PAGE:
“We know love by this, that He laid down His life for us; and we ought to lay down our lives for the brethren. But whoever has the world’s goods, and sees his brother in need and closes his heart against him, how does the love of God abide in him?” (1 John 3:16-17)

We prayed. I prayed for the protection of the innocent as I watched mine running and playing in the yard. There were times I wanted to shut down, to ignore the little duties and delights of the day. I sat in our house and felt guilty, not for all our meaningless stuff, but for the peace and joy we experience within these walls. This is the prize, not the American Dream, this is the gift for which we give thanks. This carefree summer day is what every child needs, and God does not begrudge us this. I sat on the green, green grass and prayed that one day those suffering would find joy. I prayed that evil would be halted in its tracks. I prayed that love would prove victorious. We keep praying that our hearts would remain open, that our hands will find fitting expressions of help.

We gave. After looking at a few different options, we gave a one time gift to an organization on the ground in Iraq providing relief to those persecuted and fleeing, no matter their religion. Was it thousands of dollars? No, not even close. But it was what we had this month. And then, we committed to monthly support for a local family we know who work in Lebanon, providing services to refugees from the Middle Eastern conflicts. Again, it is not a large amount. I wish it could be more. Maybe one day it will be. But it is our commitment not to forget after the fuss dies down.

We ate beans and bread. Pizza Friday is a bit of a tradition in our house. We make pizza and celebrate the onset of the weekend. But this Friday I couldn't. Couldn't celebrate, couldn't pile on the extra cheese. So in our own way, we fasted. I set the table, lit a candle, put a picture of the family we wanted to support next to it. Then I opened a tin of beans. Cut a few slices of bread. Sat down and explained to the kids why we weren’t having pizza tonight. We talked, on a four year old level, about people who were sad and needed to be safe, and that we were going to try and help. “Maybe those people could come to our island and live in safe houses here,” my daughter suggested. Oh, the simplicity of childlike faith.

On Sunday in our church one of these children of faith showed a picture he had painted. Two people walking toward a big red sunset. He is painting pictures to raise money for his grandmother in Kenya, who feeds dozens of hungry children in her own home, daily. He sells the paintings here in the community and sends the money to her. His idea. He’s just a kid.

“Little children, let us not love with word or with tongue, but in deed and truth.” (1 John 3:18)

Perilous times call for particular acts of love. Change happens hand to hand, bean by bean. We can choose to love. We can choose to walk away from darkness, toward the sun.


Friday, 8 August 2014


Something is horribly wrong. One of my children watches early morning kids tv while the other sleeps quiet upstairs.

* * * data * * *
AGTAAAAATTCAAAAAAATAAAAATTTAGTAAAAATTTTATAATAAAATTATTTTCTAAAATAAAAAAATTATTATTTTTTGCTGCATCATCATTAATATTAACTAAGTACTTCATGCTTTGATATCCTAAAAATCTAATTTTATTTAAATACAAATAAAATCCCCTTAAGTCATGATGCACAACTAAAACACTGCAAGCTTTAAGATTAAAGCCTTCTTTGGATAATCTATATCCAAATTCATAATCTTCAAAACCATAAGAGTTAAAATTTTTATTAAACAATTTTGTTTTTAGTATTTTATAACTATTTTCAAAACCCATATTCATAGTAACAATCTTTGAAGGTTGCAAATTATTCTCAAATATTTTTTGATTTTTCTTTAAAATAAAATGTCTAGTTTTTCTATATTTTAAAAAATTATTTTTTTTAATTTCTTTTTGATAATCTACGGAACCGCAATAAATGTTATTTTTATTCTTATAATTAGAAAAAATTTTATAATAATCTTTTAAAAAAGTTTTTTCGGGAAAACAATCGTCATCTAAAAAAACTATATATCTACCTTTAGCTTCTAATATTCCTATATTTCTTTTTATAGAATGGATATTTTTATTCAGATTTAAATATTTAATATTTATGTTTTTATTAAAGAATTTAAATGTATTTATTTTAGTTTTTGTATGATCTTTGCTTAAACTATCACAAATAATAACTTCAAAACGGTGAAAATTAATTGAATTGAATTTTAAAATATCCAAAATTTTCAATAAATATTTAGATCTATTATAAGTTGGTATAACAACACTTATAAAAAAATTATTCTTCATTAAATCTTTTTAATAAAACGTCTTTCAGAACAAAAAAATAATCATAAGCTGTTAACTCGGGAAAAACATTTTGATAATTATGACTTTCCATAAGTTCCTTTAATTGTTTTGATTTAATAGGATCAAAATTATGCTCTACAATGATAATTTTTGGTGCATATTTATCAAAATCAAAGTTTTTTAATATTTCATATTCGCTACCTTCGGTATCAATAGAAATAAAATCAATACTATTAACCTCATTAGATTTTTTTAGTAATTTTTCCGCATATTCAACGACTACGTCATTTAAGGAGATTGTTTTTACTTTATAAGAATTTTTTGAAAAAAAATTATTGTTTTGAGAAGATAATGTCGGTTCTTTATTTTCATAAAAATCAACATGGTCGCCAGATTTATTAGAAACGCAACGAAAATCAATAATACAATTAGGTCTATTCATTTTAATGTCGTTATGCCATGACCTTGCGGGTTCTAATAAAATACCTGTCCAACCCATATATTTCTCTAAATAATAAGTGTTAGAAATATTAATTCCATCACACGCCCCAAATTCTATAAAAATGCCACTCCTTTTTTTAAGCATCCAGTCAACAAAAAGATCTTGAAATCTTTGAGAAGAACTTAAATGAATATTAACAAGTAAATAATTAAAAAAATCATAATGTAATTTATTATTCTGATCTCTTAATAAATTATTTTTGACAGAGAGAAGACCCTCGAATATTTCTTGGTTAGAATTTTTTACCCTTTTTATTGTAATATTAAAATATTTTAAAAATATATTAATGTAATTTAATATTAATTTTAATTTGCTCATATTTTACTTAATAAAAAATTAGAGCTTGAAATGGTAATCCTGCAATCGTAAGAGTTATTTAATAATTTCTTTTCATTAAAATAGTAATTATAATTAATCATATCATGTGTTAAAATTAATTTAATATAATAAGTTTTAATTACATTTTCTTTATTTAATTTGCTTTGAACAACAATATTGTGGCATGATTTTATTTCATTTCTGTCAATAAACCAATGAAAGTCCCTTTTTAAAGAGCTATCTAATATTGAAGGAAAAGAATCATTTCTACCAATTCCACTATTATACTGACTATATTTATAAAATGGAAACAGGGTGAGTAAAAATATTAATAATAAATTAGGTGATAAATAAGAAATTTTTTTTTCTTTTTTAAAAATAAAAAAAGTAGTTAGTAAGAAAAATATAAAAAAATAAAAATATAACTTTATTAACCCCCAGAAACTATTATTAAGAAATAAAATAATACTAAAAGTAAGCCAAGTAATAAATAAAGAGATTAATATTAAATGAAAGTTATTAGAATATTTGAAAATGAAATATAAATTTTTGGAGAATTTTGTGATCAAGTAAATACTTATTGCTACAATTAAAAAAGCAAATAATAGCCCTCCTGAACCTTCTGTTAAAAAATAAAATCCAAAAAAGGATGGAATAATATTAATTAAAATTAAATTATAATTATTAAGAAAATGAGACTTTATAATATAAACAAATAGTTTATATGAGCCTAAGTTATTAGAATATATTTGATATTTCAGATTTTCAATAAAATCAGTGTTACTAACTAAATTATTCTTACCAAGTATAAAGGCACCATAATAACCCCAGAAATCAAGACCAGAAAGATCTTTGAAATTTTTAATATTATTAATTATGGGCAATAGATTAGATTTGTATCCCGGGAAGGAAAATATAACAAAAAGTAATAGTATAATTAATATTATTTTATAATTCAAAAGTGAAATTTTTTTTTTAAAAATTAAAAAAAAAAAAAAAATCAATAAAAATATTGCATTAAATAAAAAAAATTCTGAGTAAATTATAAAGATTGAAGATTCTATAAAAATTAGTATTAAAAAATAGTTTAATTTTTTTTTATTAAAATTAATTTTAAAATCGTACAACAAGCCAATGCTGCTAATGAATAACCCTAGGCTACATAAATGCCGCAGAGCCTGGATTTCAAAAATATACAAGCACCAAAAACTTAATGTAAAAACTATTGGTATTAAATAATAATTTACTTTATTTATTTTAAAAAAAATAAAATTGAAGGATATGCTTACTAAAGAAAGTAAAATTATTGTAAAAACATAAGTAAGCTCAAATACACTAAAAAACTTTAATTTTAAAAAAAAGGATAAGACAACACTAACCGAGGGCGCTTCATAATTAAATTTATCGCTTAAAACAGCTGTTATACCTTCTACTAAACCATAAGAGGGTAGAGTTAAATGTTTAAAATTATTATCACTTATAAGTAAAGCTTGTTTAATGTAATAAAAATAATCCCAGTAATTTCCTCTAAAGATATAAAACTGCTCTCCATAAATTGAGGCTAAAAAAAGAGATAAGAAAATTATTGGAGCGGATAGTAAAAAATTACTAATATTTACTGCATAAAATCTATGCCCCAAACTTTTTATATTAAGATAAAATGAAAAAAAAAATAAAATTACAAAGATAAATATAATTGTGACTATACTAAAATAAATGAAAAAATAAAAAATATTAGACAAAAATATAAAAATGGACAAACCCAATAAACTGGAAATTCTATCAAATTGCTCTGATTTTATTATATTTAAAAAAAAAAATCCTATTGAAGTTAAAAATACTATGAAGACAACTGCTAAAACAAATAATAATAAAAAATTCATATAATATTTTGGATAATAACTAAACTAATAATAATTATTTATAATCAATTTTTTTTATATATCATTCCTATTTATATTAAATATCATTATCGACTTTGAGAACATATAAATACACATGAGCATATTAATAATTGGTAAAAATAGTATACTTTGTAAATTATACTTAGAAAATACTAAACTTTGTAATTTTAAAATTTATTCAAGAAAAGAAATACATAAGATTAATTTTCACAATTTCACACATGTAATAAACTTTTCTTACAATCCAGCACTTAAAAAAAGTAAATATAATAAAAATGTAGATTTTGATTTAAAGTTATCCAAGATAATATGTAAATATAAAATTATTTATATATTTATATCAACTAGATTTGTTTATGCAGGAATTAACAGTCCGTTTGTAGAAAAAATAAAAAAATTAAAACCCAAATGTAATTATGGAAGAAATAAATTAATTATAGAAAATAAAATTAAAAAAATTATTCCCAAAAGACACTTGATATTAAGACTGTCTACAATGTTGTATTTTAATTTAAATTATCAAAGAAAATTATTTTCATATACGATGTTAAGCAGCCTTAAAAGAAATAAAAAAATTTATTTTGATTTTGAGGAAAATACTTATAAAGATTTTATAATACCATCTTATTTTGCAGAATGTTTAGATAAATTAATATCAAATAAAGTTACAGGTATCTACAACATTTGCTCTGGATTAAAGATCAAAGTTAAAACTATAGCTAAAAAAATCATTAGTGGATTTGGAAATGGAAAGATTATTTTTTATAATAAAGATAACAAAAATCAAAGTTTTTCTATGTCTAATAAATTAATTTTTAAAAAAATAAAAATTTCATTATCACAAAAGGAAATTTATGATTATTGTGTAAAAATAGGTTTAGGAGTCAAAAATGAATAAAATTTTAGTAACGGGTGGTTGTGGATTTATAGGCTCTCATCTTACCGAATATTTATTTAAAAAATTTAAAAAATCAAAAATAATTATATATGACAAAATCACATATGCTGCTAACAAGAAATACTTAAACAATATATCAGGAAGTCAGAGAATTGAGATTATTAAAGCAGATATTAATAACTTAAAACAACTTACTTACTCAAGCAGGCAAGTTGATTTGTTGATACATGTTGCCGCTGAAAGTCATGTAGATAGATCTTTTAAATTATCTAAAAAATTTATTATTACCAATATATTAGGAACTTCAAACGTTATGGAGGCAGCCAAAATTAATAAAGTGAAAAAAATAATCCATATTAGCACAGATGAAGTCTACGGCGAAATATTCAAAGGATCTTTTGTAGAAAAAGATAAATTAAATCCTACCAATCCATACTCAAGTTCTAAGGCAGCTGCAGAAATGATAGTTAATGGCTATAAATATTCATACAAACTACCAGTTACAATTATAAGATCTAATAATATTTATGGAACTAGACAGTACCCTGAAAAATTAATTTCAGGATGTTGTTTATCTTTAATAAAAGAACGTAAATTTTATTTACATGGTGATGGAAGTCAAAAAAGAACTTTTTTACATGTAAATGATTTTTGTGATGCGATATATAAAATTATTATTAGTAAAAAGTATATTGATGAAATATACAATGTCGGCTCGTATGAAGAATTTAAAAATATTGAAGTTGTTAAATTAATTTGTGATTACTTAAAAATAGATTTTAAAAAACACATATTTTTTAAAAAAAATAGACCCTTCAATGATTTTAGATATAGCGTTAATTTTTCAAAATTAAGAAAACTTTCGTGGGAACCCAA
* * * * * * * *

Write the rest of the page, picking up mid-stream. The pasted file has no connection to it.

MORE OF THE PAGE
Meanwhile, there are children starving on mountaintops and children being beheaded in a park. I put the kettle on for coffee, survey the happy mess of yesterday’s play. I put toast in the toaster and the birds whistle outside the window. How would I feel if it were my daughter, my son? It is. They are distant, but they are part of my own body.

I feel responsible. Not for the crimes, but for my brothers and sisters, and all the children distorted by suffering. I do not feel able, not in the least. What is my response?

Coffee’s ready and the sun stretches out lazily through our little valley, the same sun that burns angry over the brazen evil in another land. This evil, this is not new. Braver and better people face it every day, challenge it every day, in thousands of ways all over the world. But sometimes a heart can get whiplash, and mine is here aching for Mosul and Mount Sinjar.

I feel helpless. I have a few extra dollars, a few extra prayers. We try not to think too much on these things, lest our lives be soiled by their awful truths. But I cannot look away. I must not forget, when my children are screaming in laughter, that others are not. I don’t have answers, and only a small voice, but I will denounce this vomit of hell. I have a heart, and today I will let it be stained with the sorrows before me.

My children are safe. My toast is cold. My heart is broken. Perhaps, together somehow, our love can make a way even into this hate and horror?

*Part II - What We Did


Friday, 1 August 2014

The kiss of God

"You've come and burned me with a kiss."

What is the kiss of God if not a burning coal from his mouth? A live coal from the altar, the temple of His body. As love begins with a kiss, our union with God begins with this encounter. A being of unclean lips trembles before the Consuming Fire, and if we draw near, dare to do so, in desperate desire to touch Him or die, touch Him and die if necessary, then He does not spit us out of of His mouth but draws near with this burning kiss. It's a kiss of death to sin and its icy hold, to all the lies we've ever told, the kiss that purifies, unlocks our lips to sing "Holy, holy, holy" and ignites the soul blaze of true love. There can be no intimacy without it, for this is what brands us as His own.

"And my heart burns for You. . . "

*Psalm 18:8, Isaiah 6:1-7
lyrics ~ "Obsession" by Delirious